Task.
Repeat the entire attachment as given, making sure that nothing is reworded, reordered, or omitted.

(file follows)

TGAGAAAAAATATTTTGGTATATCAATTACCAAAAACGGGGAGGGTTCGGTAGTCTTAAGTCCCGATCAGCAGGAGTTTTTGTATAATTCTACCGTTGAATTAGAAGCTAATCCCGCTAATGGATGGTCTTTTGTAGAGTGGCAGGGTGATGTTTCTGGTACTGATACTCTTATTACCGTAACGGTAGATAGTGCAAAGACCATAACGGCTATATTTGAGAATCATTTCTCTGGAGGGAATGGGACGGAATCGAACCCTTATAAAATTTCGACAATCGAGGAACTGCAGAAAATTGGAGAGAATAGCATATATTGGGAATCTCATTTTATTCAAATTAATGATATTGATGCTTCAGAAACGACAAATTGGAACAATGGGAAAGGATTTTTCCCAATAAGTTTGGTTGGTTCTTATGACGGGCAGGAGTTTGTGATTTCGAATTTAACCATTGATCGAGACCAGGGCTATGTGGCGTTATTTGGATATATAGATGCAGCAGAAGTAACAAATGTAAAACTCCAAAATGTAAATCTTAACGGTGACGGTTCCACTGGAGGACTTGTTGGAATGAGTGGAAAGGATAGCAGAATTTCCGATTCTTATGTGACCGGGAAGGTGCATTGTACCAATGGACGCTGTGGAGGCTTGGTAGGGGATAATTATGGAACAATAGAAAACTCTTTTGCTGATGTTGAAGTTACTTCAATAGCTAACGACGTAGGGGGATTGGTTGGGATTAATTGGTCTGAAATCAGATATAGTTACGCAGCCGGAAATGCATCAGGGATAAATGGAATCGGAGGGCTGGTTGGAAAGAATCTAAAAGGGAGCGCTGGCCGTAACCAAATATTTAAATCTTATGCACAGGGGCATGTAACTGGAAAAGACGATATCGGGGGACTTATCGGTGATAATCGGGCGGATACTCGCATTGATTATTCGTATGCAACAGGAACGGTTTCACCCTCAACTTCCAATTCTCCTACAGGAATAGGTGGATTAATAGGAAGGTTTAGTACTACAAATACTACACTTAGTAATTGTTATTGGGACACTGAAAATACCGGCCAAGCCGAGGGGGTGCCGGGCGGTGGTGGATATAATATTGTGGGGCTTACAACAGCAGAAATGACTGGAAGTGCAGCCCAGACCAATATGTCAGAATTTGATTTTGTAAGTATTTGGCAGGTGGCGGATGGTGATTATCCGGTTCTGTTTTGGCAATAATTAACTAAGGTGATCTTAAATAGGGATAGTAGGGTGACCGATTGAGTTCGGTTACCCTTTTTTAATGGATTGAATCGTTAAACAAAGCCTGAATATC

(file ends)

TGAGAAAAAATATTTTGGTATATCAATTACCAAAAACGGGGAGGGTTCGGTAGTCTTAAGTCCCGATCAGCAGGAGTTTTTGTATAATTCTACCGTTGAATTAGAAGCTAATCCCGCTAATGGATGGTCTTTTGTAGAGTGGCAGGGTGATGTTTCTGGTACTGATACTCTTATTACCGTAACGGTAGATAGTGCAAAGACCATAACGGCTATATTTGAGAATCATTTCTCTGGAGGGAATGGGACGGAATCGAACCCTTATAAAATTTCGACAATCGAGGAACTGCAGAAAATTGGAGAGAATAGCATATATTGGGAATCTCATTTTATTCAAATTAATGATATTGATGCTTCAGAAACGACAAATTGGAACAATGGGAAAGGATTTTTCCCAATAAGTTTGGTTGGTTCTTATGACGGGCAGGAGTTTGTGATTTCGAATTTAACCATTGATCGAGACCAGGGCTATGTGGCGTTATTTGGATATATAGATGCAGCAGAAGTAACAAATGTAAAACTCCAAAATGTAAATCTTAACGGTGACGGTTCCACTGGAGGACTTGTTGGAATGAGTGGAAAGGATAGCAGAATTTCCGATTCTTATGTGACCGGGAAGGTGCATTGTACCAATGGACGCTGTGGAGGCTTGGTAGGGGATAATTATGGAACAATAGAAAACTCTTTTGCTGATGTTGAAGTTACTTCAATAGCTAACGACGTAGGGGGATTGGTTGGGATTAATTGGTCTGAAATCAGATATAGTTACGCAGCCGGAAATGCATCAGGGATAAATGGAATCGGAGGGCTGGTTGGAAAGAATCTAAAAGGGAGCGCTGGCCGTAACCAAATATTTAAATCTTATGCACAGGGGCATGTAACTGGAAAAGACGATATCGGGGGACTTATCGGTGATAATCGGGCGGATACTCGCATTGATTATTCGTATGCAACAGGAACGGTTTCACCCTCAACTTCCAATTCTCCTACAGGAATAGGTGGATTAATAGGAAGGTTTAGTACTACAAATACTACACTTAGTAATTGTTATTGGGACACTGAAAATACCGGCCAAGCCGAGGGGGTGCCGGGCGGTGGTGGATATAATATTGTGGGGCTTACAACAGCAGAAATGACTGGAAGTGCAGCCCAGACCAATATGTCAGAATTTGATTTTGTAAGTATTTGGCAGGTGGCGGATGGTGATTATCCGGTTCTGTTTTGGCAATAATTAACTAAGGTGATCTTAAATAGGGATAGTAGGGTGACCGATTGAGTTCGGTTACCCTTTTTTAATGGATTGAATCGTTAAACAAAGCCTGAATATC